2. 2. A request for every form of patent protection available in each state;
  3. 3. Remember: For coming to the U.S. the actual inventors must still be indicated as (at least some) of the applicants on the request (this is not necessary in other countries).

1817.02: Indicating a Continuation or CIP in the IA: (when there is an earlier national app):

  1. The request should indicate that it is seeking benefit from a prior US or prior IA designating the US. (check the ‘Supplemental’ box)
  2. The specific relationship to the parent app (like is this new app an RCE, or a CIP with new matter) should be specified, and the parent app should be clearly identified (with app number)
  3. Note: Just because the request properly identifies the parent app, the applicant still has to have a proper ADS that claims benefit of the prior app, or alternatively the IA must identify the prior app in the first sentence(s). (Same as rules in normal US apps, see 37 CFR 1.178(a)(2)).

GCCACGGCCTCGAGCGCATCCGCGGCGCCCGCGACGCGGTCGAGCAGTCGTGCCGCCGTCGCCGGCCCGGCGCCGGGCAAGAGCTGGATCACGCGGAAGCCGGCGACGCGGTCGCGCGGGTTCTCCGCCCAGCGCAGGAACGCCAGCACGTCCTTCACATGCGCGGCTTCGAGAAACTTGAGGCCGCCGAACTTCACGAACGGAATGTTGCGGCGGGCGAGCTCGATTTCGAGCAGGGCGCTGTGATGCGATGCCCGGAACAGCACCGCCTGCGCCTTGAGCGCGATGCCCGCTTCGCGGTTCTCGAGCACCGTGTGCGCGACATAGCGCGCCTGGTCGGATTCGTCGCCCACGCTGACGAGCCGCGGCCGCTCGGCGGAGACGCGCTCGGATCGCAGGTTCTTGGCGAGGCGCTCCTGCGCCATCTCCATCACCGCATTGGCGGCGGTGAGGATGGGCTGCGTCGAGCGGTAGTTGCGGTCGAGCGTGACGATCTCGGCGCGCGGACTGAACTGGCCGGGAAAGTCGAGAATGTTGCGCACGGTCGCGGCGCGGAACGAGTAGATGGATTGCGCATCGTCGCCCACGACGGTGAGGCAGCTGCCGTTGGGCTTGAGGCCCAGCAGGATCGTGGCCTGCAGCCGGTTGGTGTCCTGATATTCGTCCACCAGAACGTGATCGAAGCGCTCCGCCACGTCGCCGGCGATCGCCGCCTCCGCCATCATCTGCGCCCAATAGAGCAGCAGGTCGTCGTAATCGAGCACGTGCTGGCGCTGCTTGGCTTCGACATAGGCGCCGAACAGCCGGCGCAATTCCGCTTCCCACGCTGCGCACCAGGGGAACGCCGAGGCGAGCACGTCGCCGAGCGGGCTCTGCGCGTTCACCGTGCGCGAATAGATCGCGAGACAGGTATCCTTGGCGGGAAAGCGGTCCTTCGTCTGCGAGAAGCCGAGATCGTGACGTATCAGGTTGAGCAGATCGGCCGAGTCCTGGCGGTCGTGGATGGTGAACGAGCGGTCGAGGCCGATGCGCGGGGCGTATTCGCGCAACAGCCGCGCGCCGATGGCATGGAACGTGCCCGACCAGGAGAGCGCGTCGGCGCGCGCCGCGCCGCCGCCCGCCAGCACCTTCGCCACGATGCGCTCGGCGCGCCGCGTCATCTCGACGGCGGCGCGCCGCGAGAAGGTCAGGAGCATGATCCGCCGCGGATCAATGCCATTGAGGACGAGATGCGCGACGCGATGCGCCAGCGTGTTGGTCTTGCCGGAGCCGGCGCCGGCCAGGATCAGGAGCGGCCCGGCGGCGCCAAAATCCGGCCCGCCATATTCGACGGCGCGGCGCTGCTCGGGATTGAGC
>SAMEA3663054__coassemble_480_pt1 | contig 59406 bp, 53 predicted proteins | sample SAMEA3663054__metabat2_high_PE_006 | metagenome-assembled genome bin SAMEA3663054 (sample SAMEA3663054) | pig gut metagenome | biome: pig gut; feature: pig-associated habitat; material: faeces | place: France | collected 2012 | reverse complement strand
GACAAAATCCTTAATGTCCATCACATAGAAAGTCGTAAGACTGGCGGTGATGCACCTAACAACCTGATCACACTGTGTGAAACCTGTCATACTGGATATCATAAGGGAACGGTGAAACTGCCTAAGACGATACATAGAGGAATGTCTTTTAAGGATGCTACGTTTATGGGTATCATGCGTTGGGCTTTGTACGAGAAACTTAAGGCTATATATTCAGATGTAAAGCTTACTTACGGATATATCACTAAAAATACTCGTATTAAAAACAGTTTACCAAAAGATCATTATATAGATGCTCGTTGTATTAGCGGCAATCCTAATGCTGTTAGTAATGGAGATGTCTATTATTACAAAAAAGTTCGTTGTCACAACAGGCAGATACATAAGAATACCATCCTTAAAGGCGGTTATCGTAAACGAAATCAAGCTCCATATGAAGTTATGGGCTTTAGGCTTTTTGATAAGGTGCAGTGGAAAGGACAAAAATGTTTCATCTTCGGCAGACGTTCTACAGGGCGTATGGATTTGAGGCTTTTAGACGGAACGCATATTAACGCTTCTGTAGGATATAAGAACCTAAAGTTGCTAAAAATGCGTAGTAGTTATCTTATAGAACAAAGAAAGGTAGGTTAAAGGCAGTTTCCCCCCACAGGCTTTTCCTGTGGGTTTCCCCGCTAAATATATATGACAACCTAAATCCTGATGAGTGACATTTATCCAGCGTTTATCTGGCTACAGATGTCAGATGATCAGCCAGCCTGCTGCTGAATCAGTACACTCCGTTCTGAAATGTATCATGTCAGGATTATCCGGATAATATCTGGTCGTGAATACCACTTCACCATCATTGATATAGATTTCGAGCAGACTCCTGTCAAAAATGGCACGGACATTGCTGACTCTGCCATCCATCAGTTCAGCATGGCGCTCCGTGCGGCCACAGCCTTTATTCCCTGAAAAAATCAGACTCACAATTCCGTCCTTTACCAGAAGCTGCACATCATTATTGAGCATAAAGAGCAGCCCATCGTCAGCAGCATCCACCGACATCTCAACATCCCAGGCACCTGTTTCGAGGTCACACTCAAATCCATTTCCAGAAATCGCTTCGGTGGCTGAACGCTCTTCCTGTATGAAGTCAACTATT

1819: Getting a Refund when there was an earlier ISA: Some ISA’s refund part of the $$ if there already was a search done on the same subject matter. So if there already was a search on a normal US app (35 U.S.C. 111) then there could be a discount for an IA on the same material.

1820: Sig of Applicant:
Before 20040101: All applicants had to sign, but if one was unavailable or refused the other applicants could file a statement explaining why the other applicant did not sign.

After 20040101: Just one applicant needs to sign.

1823-1825: Description; Claims; Drawings:

  1. 1. The description should clearly describe the invention such that the OSP could practice it (big surprise); The PCT has 6 sections it wants the description divided into: